Myanmar 2014

Yearbook 2014

Burma. According to Countryaah.com, Myanmar population in 2020 is estimated at 54,409,811. Burma took another step on the international stage during the year. In January, the country became chairman of the regional Southeast Asian Association ASEAN. The Presidency culminated with a historic summit in November, in which leaders from, among others, Australia, India, Japan, China, the Russian Federation and the United States, as well as UN chief Ban Ki Moon, participated. The country had been appointed president in 2006, but the then military government had to refrain from damaging ASEAN’s reputation. President Thein Sein also attended the G20 Summit in Australia.

Myanmar Population 2014

In October, the government announced that 3,000 prisoners would be released in the latest by a series of amnesties. But human rights groups were critical as only a few political prisoners were released. At the same time, people continue to be imprisoned for political reasons. Freedom of the press remained under pressure. Several journalists were arrested during the year. Five journalists were sentenced in July to ten years in prison for spying offenses after writing about a weapons factory purported to manufacture chemical weapons. The sentence was reduced in October to seven years in prison. A journalist arrested by the military for alleged conspiracy with a guerrilla group was shot dead in October under unclear circumstances.

Concern was expressed that the reform process was on hold. Opposition leader Aung San Suu Kyi’s opportunity to run for president in the upcoming elections was a recurring topic. Her National Democratic Alliance Party (NLD) and the related 88 movement collected 5 million signatures in July demanding the abolition of the military’s veto over constitutional amendments. The military adds 25% of the seats without elections. According to the constitution adopted in 2008, a change requires support from more than 75% of the members.

The Constitution also has a clause that prohibits anyone who is married to a foreigner or whose child has a foreign passport to become president. The provision effectively stops Suu Kyi’s candidacy because her sons are British citizens, just like her late husband.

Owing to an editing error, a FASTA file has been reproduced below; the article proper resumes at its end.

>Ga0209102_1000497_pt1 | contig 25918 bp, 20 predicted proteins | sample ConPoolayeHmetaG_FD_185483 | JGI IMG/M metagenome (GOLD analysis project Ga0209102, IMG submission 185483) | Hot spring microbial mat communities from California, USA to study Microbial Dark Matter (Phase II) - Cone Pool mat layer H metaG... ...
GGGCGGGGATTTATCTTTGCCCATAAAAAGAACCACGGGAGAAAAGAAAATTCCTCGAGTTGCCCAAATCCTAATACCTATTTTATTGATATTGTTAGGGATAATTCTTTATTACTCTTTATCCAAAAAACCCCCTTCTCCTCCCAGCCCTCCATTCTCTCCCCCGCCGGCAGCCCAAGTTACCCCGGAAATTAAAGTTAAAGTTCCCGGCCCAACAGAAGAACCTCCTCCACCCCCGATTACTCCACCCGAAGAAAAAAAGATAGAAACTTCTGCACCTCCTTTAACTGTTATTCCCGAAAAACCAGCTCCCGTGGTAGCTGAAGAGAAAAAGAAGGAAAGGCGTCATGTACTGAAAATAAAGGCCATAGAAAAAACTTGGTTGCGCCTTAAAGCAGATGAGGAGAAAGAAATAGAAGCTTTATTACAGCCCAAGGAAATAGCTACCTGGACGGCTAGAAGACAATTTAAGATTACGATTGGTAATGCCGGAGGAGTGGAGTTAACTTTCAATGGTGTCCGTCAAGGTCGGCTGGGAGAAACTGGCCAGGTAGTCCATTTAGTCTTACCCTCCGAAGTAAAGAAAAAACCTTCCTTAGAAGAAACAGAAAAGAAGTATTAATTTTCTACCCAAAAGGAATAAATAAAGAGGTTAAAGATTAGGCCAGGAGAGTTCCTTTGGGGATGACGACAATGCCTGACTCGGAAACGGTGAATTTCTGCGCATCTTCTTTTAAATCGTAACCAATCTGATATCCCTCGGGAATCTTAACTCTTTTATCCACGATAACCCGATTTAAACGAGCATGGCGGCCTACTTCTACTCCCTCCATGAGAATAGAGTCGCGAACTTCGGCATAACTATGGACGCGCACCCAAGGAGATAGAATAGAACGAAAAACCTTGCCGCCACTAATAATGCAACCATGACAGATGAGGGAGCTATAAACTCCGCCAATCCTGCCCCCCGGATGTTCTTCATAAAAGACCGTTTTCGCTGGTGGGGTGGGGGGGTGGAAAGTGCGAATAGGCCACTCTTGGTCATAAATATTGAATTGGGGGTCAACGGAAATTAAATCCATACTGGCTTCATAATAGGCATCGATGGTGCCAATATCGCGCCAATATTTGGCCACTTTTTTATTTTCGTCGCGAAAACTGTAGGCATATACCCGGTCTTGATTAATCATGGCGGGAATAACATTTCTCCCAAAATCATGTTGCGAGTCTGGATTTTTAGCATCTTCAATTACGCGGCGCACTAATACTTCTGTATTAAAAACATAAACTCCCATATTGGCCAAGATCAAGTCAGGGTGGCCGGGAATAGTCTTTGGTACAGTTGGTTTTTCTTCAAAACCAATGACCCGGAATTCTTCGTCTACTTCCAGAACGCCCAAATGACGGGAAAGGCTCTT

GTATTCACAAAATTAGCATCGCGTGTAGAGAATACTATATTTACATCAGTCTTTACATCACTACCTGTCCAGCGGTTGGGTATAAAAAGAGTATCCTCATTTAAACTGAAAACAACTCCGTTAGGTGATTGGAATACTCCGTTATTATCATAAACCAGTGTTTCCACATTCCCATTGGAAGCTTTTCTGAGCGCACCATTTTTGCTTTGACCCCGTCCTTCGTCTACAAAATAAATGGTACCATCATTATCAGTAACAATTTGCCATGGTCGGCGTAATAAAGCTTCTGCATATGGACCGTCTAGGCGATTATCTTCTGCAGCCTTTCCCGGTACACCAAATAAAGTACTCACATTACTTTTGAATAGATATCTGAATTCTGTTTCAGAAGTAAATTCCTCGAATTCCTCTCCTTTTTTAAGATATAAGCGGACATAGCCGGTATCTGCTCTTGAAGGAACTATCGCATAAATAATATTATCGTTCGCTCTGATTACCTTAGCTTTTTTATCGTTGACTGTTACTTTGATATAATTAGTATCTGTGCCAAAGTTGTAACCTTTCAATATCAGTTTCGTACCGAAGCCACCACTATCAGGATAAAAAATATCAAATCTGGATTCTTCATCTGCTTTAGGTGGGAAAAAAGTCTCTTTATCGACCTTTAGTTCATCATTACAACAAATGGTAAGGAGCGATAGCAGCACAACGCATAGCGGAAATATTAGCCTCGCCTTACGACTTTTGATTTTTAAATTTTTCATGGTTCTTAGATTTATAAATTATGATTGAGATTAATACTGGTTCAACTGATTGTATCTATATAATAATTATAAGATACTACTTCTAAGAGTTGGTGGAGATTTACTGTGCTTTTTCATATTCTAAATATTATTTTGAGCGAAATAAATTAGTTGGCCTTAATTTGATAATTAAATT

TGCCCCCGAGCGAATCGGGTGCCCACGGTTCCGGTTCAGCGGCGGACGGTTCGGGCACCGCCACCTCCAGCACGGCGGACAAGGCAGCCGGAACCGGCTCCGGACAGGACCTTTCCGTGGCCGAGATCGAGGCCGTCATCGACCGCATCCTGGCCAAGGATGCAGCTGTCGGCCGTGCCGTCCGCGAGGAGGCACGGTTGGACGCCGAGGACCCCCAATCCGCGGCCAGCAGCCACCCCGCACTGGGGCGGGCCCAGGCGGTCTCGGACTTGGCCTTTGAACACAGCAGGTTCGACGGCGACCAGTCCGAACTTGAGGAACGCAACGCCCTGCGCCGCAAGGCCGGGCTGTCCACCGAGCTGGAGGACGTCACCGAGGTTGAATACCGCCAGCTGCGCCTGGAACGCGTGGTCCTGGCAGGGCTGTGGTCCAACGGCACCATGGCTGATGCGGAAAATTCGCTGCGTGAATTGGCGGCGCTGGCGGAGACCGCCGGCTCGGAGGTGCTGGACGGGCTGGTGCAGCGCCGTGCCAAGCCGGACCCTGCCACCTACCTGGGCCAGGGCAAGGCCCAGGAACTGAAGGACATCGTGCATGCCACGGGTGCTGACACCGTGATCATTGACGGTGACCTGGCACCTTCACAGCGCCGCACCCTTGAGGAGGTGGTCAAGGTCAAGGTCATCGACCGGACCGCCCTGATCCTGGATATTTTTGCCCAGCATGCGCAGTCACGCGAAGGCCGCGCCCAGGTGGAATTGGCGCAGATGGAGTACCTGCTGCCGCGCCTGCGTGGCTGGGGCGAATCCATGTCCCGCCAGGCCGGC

Thein Sein held a roundtable on October 31 with, among others, the NLD leader, the military and other parties with no real results. But new meetings were requested.

Demand for constitutional amendments was also debated in Parliament. Deputy Speaker Shwe Mann said that any changes must first be approved in a referendum, probably in May 2015. The changes would only apply after the election, which is expected at the end of 2015.

In September, the government and the NLD had agreed not to hold election elections for 35 parliamentary seats to save money.

Suu Kyi met US President Barack Obama when he visited Burma in conjunction with the ASEAN meeting. She was pessimistic about the development. In May, the United States had extended some sanctions due to failed reforms.

Other concerns about the treatment of ethnic minorities, such as the Muslim population group Rohingya. In January, a massacre of at least 48 Rohingyas was reported in the state of Rakhine in the west. The government denied the information and banned the MSF from operating there. That decision was upheld in July. More than 140,000 people live in refugee camps after the unrest in 2012.

UN chief Ban Ki Moon was among those who demanded full citizenship of the Rohingya people. Their status as second-class citizens became evident when the first census since 1983 was carried out during the year. In the census, Rohingyas were not allowed to identify themselves as a people group. Preliminary results in September showed that the country had just over 51 million residents – against an estimated 60 million. However, some rebel-controlled areas were not included.

The riots in the city of Mandalay demanded at least two deaths in July when Buddhists and Muslims clashed. Night curfew was introduced for one month.

The government and representatives of ethnic minorities held several rounds of talks, but failed to agree on a nationwide ceasefire. Struggles continued between the army and two rebel groups, including the Kachin People’s Independence Organization (KIO). At least 20 Kachin soldiers were killed in a grenade attack in November. The guerrilla stated it was the bloodiest attack in three years.

Students conducted a series of protests in November against a new education law that they consider to limit academic freedom. The protests were the biggest in many years.

You may also like...